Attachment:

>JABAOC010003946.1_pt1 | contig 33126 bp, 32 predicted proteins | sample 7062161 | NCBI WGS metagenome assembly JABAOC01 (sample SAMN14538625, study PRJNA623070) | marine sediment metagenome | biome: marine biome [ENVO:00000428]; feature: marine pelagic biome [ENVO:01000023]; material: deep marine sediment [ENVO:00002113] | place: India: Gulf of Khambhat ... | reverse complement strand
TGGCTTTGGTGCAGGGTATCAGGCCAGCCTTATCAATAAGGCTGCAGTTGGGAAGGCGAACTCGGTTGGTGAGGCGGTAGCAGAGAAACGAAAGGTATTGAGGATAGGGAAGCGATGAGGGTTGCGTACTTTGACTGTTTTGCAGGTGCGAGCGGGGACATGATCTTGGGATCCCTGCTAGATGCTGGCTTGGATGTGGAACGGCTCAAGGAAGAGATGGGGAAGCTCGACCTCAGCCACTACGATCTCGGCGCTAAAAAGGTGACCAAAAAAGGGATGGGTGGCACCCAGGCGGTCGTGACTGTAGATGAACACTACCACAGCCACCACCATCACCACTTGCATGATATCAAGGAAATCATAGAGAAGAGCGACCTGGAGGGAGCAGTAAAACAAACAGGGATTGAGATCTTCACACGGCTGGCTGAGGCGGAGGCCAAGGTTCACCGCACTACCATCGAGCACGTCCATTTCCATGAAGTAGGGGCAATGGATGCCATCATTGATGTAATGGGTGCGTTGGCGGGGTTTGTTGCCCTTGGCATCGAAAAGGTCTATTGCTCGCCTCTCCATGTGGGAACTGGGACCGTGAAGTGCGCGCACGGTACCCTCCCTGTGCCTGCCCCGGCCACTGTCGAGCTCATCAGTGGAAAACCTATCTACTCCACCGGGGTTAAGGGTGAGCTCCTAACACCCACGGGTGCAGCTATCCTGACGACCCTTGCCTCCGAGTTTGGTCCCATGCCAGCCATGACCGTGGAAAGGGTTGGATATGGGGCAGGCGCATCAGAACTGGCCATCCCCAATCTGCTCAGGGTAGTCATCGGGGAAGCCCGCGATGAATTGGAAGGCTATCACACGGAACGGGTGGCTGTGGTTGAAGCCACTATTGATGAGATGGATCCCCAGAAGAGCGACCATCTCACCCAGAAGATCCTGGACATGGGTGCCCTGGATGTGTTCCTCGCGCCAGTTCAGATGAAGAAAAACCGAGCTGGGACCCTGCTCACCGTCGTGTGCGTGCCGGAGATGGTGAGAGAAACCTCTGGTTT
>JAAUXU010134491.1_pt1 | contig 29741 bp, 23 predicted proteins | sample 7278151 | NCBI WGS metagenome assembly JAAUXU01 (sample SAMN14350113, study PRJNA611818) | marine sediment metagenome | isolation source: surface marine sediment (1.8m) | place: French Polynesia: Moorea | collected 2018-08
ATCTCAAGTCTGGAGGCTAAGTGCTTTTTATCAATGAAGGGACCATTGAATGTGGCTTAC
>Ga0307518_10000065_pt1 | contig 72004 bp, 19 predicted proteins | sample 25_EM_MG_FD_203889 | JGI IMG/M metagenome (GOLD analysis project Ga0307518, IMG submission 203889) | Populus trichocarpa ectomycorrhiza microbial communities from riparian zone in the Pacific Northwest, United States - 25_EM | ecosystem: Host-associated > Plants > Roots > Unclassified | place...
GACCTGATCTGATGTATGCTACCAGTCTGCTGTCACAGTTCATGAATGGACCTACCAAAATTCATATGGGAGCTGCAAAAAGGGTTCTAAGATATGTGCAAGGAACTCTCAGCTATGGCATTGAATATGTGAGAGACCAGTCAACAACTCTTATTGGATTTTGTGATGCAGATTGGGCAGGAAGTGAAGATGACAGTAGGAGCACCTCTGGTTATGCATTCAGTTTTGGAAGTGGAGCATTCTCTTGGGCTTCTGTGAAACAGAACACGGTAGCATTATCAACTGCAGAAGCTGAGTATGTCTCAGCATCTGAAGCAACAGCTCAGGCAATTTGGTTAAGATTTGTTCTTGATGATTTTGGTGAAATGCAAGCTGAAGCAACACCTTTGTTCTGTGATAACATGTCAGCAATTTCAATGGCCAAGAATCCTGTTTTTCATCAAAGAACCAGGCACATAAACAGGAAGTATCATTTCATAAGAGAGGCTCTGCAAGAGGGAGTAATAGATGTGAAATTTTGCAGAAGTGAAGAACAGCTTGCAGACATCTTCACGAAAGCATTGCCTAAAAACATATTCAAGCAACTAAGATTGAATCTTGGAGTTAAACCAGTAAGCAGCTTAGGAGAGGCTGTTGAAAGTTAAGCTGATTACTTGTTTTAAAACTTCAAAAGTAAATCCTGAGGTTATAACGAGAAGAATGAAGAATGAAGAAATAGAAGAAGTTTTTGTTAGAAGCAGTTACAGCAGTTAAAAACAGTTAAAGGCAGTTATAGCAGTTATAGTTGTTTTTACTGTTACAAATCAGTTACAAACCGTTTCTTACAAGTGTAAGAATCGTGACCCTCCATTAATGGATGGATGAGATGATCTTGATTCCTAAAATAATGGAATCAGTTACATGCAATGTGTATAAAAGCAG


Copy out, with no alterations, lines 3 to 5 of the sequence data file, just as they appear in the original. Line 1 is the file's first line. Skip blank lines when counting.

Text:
>JAAUXU010134491.1_pt1 | contig 29741 bp, 23 predicted proteins | sample 7278151 | NCBI WGS metagenome assembly JAAUXU01 (sample SAMN14350113, study PRJNA611818) | marine sediment metagenome | isolation source: surface marine sediment (1.8m) | place: French Polynesia: Moorea | collected 2018-08
ATCTCAAGTCTGGAGGCTAAGTGCTTTTTATCAATGAAGGGACCATTGAATGTGGCTTAC
>Ga0307518_10000065_pt1 | contig 72004 bp, 19 predicted proteins | sample 25_EM_MG_FD_203889 | JGI IMG/M metagenome (GOLD analysis project Ga0307518, IMG submission 203889) | Populus trichocarpa ectomycorrhiza microbial communities from riparian zone in the Pacific Northwest, United States - 25_EM | ecosystem: Host-associated > Plants > Roots > Unclassified | place...